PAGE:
[Ed: When Design Mom opened up submissions to her Love the Place You Live series, how could I possibly say no? It’s still magic, this new place we call home. Thanks for taking a peek!]
“Life is bendable. Let’s see what shape we can make it.”
We’re nearly two years in. Two years since practically fleeing our beloved Portland for small(er) town life. Two years since setting the intention of “a small 1960s ranch house with a big yard and some chickens.” Two years of eyes-wide-open, chance-taking, risk-accepting days. We try hard to let patience and trust lead the way. The things we expected to be hard … haven’t been. The things we expected to be smooth sailing … not always the case.
Still, this place. It has stolen my heart and returned me to something I didn’t know I’d left behind.
The wide open skies of the high desert give us room to breathe. I still can’t get over the clouds. How did I, a Colorado girl, almost entirely forget the way clouds can tower over you, smack in the middle of a vibrant blue sky? My jaw doesn’t drop quite as far as it did in the first weeks here, but still, I am smacked with wonder several times a week. I’ve written about this before — instead of feeling lost on the vast horizon, being able to watch an entire weather system move across the land pinpoints me securely in place. I like to know exactly where I am.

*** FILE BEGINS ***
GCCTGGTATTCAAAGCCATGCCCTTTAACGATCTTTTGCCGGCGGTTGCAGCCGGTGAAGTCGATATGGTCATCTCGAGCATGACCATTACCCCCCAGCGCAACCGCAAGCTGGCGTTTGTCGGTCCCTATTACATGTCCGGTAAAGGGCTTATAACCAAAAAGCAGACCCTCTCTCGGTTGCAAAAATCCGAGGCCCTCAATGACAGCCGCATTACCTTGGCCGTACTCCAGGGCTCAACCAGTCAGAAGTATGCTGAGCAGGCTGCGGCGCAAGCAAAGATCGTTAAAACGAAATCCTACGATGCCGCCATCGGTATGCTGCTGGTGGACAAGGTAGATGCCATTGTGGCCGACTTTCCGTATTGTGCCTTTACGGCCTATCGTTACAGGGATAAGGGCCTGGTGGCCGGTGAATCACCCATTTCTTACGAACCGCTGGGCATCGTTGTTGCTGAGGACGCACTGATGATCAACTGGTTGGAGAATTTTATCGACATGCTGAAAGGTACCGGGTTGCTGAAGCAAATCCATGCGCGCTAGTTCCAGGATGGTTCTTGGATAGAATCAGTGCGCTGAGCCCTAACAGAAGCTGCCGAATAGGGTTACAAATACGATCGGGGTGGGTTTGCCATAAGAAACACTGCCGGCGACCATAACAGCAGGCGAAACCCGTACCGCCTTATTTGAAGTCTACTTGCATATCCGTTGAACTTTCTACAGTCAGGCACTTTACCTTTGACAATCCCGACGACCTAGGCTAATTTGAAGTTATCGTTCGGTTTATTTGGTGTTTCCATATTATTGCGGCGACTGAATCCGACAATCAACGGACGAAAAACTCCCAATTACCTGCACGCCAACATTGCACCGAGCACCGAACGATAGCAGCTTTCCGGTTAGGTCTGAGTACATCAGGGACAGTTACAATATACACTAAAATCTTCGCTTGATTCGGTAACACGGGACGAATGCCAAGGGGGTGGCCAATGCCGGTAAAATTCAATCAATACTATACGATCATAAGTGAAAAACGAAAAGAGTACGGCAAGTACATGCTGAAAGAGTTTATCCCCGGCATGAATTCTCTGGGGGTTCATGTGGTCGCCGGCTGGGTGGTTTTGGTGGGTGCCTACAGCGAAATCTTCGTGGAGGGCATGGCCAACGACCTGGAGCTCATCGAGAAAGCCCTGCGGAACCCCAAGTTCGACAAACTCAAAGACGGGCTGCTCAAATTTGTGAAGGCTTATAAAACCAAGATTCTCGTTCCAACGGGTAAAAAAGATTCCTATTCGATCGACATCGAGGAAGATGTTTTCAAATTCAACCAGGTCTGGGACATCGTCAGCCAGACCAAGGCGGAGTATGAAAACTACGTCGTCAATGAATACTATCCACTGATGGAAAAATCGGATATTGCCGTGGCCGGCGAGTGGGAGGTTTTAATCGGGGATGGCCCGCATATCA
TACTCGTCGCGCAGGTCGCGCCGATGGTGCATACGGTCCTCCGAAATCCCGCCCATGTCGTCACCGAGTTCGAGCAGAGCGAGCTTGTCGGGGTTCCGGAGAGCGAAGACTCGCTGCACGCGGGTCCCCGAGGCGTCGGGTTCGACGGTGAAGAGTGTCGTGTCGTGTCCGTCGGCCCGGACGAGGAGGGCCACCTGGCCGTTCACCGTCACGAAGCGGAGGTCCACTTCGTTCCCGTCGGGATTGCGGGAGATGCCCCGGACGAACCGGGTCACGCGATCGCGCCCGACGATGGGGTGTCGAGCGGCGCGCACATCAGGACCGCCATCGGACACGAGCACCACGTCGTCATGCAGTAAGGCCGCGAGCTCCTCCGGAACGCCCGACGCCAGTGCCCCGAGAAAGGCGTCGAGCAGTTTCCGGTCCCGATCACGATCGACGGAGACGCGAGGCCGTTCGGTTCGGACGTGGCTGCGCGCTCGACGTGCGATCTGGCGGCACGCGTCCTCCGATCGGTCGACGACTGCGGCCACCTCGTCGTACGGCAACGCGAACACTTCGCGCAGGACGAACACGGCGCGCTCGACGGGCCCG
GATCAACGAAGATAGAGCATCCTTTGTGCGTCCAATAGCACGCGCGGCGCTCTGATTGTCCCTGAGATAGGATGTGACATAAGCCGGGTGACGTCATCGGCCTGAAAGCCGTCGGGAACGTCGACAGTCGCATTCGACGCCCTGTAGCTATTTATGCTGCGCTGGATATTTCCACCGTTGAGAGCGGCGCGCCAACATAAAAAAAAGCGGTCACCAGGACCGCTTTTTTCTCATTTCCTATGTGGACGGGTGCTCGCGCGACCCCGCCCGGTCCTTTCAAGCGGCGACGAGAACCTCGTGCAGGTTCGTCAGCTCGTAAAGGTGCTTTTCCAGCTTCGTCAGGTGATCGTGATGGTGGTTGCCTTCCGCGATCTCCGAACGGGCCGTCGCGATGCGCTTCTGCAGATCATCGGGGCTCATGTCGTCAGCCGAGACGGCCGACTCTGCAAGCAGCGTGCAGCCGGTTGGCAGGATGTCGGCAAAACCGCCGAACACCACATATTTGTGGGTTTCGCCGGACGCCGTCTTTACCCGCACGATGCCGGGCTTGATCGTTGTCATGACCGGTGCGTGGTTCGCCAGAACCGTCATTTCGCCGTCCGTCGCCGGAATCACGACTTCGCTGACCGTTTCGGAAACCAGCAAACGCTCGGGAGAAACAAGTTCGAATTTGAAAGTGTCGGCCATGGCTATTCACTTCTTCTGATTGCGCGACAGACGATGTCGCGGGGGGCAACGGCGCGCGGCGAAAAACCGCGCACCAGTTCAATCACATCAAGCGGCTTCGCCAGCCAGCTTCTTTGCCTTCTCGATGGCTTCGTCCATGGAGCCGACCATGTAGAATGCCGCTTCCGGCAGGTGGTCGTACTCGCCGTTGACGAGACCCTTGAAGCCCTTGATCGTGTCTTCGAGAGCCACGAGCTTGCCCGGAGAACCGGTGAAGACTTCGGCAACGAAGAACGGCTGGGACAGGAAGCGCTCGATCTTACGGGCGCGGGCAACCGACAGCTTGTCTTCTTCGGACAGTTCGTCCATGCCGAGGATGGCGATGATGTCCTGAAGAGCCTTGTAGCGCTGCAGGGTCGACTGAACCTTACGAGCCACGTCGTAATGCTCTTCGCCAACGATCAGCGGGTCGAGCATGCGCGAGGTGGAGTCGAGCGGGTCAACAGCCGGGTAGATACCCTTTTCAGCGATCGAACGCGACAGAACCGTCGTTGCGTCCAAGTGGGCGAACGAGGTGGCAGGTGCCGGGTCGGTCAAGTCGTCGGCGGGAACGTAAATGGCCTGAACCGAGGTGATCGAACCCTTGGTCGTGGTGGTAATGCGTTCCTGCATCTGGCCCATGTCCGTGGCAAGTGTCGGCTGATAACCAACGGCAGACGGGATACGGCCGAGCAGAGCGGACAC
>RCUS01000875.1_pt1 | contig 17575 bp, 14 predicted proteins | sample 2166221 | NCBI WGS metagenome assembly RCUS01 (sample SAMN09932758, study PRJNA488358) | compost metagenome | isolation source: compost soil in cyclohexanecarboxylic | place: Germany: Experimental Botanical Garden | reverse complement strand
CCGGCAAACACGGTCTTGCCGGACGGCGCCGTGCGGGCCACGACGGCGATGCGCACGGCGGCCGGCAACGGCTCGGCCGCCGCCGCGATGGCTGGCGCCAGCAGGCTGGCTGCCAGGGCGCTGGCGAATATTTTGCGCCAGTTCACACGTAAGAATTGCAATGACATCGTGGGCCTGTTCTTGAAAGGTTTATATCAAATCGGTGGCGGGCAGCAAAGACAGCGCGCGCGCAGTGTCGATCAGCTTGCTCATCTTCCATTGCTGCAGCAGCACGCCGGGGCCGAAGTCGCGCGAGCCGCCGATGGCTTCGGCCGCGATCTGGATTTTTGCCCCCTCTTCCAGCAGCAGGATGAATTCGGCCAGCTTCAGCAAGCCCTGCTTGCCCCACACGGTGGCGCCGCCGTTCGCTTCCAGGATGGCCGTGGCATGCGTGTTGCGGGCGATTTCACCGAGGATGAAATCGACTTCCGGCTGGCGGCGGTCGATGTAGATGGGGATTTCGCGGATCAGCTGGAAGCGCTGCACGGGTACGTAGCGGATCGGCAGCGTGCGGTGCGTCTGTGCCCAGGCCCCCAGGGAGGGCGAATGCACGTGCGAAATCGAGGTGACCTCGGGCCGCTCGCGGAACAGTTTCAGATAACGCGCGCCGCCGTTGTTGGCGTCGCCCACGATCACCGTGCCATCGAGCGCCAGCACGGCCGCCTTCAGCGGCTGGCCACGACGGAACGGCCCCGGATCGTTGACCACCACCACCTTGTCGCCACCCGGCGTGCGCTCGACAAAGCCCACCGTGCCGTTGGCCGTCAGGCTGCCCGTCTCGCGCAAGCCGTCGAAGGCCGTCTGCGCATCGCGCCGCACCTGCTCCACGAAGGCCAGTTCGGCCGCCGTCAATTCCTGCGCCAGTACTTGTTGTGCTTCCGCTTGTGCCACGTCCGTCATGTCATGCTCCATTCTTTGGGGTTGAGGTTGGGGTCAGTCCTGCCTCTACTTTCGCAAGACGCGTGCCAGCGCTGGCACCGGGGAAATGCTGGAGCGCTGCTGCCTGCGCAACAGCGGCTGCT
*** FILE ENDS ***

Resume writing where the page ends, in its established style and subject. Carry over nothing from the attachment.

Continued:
Lake life is the thing, it turns out. As a kid, I was landlocked. Then for a decade, I was sodden under city rain for months at a time. Now, I am still astonished that I can head out my front door and be in a pristine river in 15 minutes, or gliding across the silken surface of a clear alpine lake in 30.
For the fourth, we left town in a flurry of late-night decisiveness. (The “late night” piece of that was daring, for us. The “decisiveness” piece was uncharacteristic. Go toward adventure … I’m working on that, hard.)
The Westy loaded by 10pm, we rumbled up the mountain highway toward a thick crescent moon and a place we’d never been before. We abandoned fireworks for friends under the trees, campfire smoke, stars sprayed thick and glittering … and in the morning, we woke to the clear waters of Little Lava Lake.
The mountain peaks stood sentry. We tested a kayak, SUPed (that’s stand-up-paddle, don’tcha know), and watched the girls wade for treasures and dig crawdads out from under submerged logs. We ate sandwiches and slathered sunscreen and yelled in surprise at the icy water. (It’s an amazing thing to stand in snow-melt waters while looking up at the very snowcapped peaks from which they flow. This, too, is to know exactly where you are.)
The kid and I paddled into an inlet, surrounded by tall reeds, and listened to the slap of water under the board, fish splash, hawk cry. I told her that one day, she would realize how lucky she was to know a place like this as her normal–just up the road from home.